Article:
In a news release in July of this year, The Children’s Hospital of Philadelphia declared that rising temperatures attributed to global climate change might be a contributing factor in the increase of people who develop kidney stones. In a study of more than 60,000 adults and children who were diagnosed with kidney stones between 2005 and 2011, a hospital team led by pediatric urologist and epidemiologist Dr. Gregory Tasian compared these diagnoses with daily temperature data.

“Although 11% of the U.S. population has had kidney stones,” Tasian said, “most people have not. It is likely that higher temperatures increase the risk of kidney stones in those people predisposed to stone formation.” Tasian explained that warmer temperatures foster dehydration, which contributes to higher concentrations of calcium and other minerals in urine that can help form the obstructions.

“Kidney stone prevalence has already been on the rise over the last 30 years,” Tasian said, “and we can expect this trend to continue, both in greater numbers and over a broader geographic area, as daily temperatures increase. These findings point to potential public health effects associated with global climate change.”

The case histories studied came from patients in five cities–Atlanta, Chicago, Dallas, Los Angeles and Philadelphia–and illustrated, apparently, that, as the average annual daily temperature rose above 50 degrees Fahrenheit, the chance of people presenting with kidney stones within 20 days increased in all cities except Los Angeles. Whether this is because Angelenos (in health-conscious California) keep themselves better hydrated than elsewhere, or because Angelenos (in sunny southern California) are unused to much of a change of seasons, I don’t know.

But I do know, first-hand, about kidney stones. Passing one was by far the worst pain I have ever endured.

Worse than any childhood mishap or bicycle crash. Worse than any athletic injury–and I’m thinking back to a time when, playing first base, a left-handed batter pulled a rocket of a grounder right at me and the ball, after taking a funny hop, pounded my left kneecap. Worse than the time I was roughed up by being twice washed over the south jetty in Eureka; worse, too, than the time I dropped a massive rock on my hand. Passing a kidney stone was far more painful than the time, after stepping barefoot onto a threaded yarn needle, it entered eye-side first into my heel–replete with nauseating pop–and I instantly, if vocally, started improvising Chuck Berry’s trademark duck walk. It was worse than the several months’ worth of agony, 20 years ago, it took for both eyeballs to grow because of thyroid disease.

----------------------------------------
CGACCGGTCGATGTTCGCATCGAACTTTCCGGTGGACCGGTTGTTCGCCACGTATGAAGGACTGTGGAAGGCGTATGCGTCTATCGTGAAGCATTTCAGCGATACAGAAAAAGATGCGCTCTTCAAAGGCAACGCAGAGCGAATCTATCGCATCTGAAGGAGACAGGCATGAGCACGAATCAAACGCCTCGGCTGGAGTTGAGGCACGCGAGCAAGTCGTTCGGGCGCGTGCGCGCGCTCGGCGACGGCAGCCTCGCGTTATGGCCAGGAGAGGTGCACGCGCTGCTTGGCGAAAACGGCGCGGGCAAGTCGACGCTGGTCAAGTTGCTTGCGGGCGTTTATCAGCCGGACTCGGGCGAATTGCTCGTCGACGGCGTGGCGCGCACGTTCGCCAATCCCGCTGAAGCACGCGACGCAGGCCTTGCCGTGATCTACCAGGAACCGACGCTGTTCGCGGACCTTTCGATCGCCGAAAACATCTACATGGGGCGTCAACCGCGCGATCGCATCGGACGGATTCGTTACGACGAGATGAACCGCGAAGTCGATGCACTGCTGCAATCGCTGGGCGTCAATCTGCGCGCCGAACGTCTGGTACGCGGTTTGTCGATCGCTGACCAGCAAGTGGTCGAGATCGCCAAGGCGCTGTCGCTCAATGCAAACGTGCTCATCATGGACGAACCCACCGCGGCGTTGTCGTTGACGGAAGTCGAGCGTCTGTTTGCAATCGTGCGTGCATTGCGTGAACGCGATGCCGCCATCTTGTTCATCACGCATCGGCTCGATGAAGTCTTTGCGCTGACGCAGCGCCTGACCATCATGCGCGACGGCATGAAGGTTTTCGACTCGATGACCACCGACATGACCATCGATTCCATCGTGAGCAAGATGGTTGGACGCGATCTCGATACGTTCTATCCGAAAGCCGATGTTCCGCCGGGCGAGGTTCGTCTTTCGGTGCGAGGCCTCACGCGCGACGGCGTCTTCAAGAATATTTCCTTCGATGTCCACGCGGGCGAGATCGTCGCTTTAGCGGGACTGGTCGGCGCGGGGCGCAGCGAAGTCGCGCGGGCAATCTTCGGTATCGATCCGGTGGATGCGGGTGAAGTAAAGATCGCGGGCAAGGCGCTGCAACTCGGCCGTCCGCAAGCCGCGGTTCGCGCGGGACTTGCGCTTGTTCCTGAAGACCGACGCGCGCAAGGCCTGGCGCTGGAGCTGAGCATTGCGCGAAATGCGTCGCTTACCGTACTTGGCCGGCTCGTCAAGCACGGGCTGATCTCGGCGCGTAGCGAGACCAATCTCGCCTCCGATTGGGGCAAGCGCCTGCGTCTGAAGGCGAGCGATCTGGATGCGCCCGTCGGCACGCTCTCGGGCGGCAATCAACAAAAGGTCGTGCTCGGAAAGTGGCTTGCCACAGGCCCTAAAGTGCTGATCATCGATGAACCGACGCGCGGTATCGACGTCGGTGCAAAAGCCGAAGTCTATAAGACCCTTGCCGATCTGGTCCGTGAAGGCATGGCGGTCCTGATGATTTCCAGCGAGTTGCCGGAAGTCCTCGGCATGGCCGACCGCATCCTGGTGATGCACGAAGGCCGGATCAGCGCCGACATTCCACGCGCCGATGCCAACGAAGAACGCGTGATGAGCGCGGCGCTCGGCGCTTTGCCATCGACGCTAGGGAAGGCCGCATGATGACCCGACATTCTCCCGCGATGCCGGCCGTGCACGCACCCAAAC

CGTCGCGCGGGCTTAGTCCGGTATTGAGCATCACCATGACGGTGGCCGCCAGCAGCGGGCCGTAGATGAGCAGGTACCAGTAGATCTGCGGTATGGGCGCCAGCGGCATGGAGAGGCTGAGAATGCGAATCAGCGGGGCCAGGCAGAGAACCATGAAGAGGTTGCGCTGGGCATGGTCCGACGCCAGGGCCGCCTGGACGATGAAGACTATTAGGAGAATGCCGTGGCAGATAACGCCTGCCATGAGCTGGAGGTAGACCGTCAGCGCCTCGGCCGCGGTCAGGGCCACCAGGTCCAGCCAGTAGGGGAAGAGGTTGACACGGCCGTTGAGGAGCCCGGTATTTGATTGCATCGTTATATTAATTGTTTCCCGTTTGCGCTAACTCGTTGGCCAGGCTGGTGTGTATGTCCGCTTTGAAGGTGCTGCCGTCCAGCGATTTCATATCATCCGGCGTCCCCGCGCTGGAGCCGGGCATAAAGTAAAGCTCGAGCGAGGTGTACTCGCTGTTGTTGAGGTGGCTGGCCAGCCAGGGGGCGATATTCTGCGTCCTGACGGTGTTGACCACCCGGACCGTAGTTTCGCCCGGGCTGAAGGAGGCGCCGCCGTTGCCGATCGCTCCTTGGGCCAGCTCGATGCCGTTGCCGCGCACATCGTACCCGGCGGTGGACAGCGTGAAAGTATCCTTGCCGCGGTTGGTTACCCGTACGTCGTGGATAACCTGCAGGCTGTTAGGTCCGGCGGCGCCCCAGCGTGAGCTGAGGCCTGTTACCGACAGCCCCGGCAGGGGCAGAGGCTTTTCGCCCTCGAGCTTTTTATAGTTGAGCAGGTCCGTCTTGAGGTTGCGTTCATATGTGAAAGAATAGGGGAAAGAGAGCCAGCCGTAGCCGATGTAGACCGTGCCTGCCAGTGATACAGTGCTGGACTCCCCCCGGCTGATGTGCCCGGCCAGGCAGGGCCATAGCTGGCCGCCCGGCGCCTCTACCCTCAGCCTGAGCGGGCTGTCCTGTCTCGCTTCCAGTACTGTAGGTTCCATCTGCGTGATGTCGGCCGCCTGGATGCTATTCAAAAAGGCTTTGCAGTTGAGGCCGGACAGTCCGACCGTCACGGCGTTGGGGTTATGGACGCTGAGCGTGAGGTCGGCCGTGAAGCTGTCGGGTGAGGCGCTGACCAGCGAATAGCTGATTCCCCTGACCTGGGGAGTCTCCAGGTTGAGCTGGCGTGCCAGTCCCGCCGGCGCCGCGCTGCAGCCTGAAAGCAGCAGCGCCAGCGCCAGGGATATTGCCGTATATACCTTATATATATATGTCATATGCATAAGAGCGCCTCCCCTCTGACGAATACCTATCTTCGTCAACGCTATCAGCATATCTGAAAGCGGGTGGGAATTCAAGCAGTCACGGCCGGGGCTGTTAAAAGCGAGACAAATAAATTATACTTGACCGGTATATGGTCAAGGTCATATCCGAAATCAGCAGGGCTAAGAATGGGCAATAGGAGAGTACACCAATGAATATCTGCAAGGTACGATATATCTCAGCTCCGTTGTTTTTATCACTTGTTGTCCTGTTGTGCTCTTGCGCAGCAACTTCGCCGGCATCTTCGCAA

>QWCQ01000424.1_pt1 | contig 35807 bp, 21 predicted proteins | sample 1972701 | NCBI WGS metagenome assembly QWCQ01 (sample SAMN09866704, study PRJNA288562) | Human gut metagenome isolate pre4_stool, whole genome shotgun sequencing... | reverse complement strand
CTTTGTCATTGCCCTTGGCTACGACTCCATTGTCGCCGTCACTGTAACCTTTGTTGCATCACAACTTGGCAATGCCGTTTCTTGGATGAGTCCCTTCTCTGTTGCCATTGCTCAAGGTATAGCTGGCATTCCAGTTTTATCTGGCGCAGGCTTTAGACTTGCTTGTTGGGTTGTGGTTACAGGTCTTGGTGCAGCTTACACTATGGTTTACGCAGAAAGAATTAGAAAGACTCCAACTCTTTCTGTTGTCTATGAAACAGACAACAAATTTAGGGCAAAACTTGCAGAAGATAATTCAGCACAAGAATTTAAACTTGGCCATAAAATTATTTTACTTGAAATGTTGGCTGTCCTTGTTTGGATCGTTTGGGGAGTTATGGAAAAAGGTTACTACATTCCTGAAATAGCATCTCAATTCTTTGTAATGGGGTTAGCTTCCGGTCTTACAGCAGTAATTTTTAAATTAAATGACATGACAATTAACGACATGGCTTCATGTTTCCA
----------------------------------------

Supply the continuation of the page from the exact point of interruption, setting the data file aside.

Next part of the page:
According to my wife–who has not thus far been afflicted–passing a kidney stone is rivaled in painfulness only by childbirth. I was at her side during the arrival of four of our five kids, and even though I helped her deliver our second–at home, alone, and waiting for the midwife–it required my own suffering to more finely tune a true appreciation of the event.

I had always heard that passing a stone was a supremely painful experience, and reasoned that it would only make urination temporarily excruciating. But I was wrong about that, at least in my case: I never felt the stone pass through my urethra; rather, during its eight-hour ureter meander from a kidney to my bladder, enough pain came in regular waves–like the contractions of labor–to render me an honorary woman. Even my mother, who has also delivered kidney stones, voiced a preference for me over them–although this apparently only pertains to the time when I was an infant. I’m held in similar esteem by my wife, except that–conversely–she is still waiting, she says, for me to grow up. For now, though, I’ll just declare a solemn vow never to pen such a ghastly paragraph ever again.

One sunny November morning a few years ago, a Sunday, my wife and I awoke with no further expectations than coffee and the newspaper. I suddenly sat bolt upright–as if stabbed in the back–and my wife, giving me a quizzical look, asked what was wrong. Now, she wasn’t angry with me, so, knowing I hadn’t been stabbed, I rather hopefully ascribed my discomfort to a combination of age and having slept “funny.” Except that the pain was not “funny” at all; I found, however, by laying on my right side in a shape approximating an S–breathing slowly and inert as a cadaver–that, with some wishful thinking, it would recede. “I can’t stand to see you this way,” my wife said. “What way? What the hell is this?” I asked. “Kidney stone,” she replied. “It’ll pass. I’m going shopping.” On her return, horrified to find me worse–slobbering, gibbering and groaning–she immediately spirited me to an urgent care clinic.

Here’s what filled the many hours in between: I lay supine, having just managed to roll onto my back, for an eternity–20 minutes–before crawling on all fours, backwards, downstairs to the medicine cabinet. But I found that movement, inexplicably, helped–so I crawled around the house, backwards, until the next wave of pain arrived. Luckily, on this lap, it coincided with a view of the bathroom doorway–so I only had to lunge at the toilet to get there just before heaving. I maintained this routine–except when relief was found only in stillness again–and stood, in the pose of an Egyptian tomb painting, panting.

The Darvocet and four Advils I had earlier downed merely bounced off. My advice? Drink plenty of water and appreciate the women in your life.

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